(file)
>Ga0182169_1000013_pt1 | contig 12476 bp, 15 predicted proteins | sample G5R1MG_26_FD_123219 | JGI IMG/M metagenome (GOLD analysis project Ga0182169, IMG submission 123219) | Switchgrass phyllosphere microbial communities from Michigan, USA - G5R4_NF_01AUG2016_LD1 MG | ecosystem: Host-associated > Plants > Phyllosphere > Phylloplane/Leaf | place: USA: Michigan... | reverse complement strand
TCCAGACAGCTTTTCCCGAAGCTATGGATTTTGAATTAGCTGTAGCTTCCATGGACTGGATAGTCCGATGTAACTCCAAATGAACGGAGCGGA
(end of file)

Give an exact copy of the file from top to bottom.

>Ga0182169_1000013_pt1 | contig 12476 bp, 15 predicted proteins | sample G5R1MG_26_FD_123219 | JGI IMG/M metagenome (GOLD analysis project Ga0182169, IMG submission 123219) | Switchgrass phyllosphere microbial communities from Michigan, USA - G5R4_NF_01AUG2016_LD1 MG | ecosystem: Host-associated > Plants > Phyllosphere > Phylloplane/Leaf | place: USA: Michigan... | reverse complement strand
TCCAGACAGCTTTTCCCGAAGCTATGGATTTTGAATTAGCTGTAGCTTCCATGGACTGGATAGTCCGATGTAACTCCAAATGAACGGAGCGGA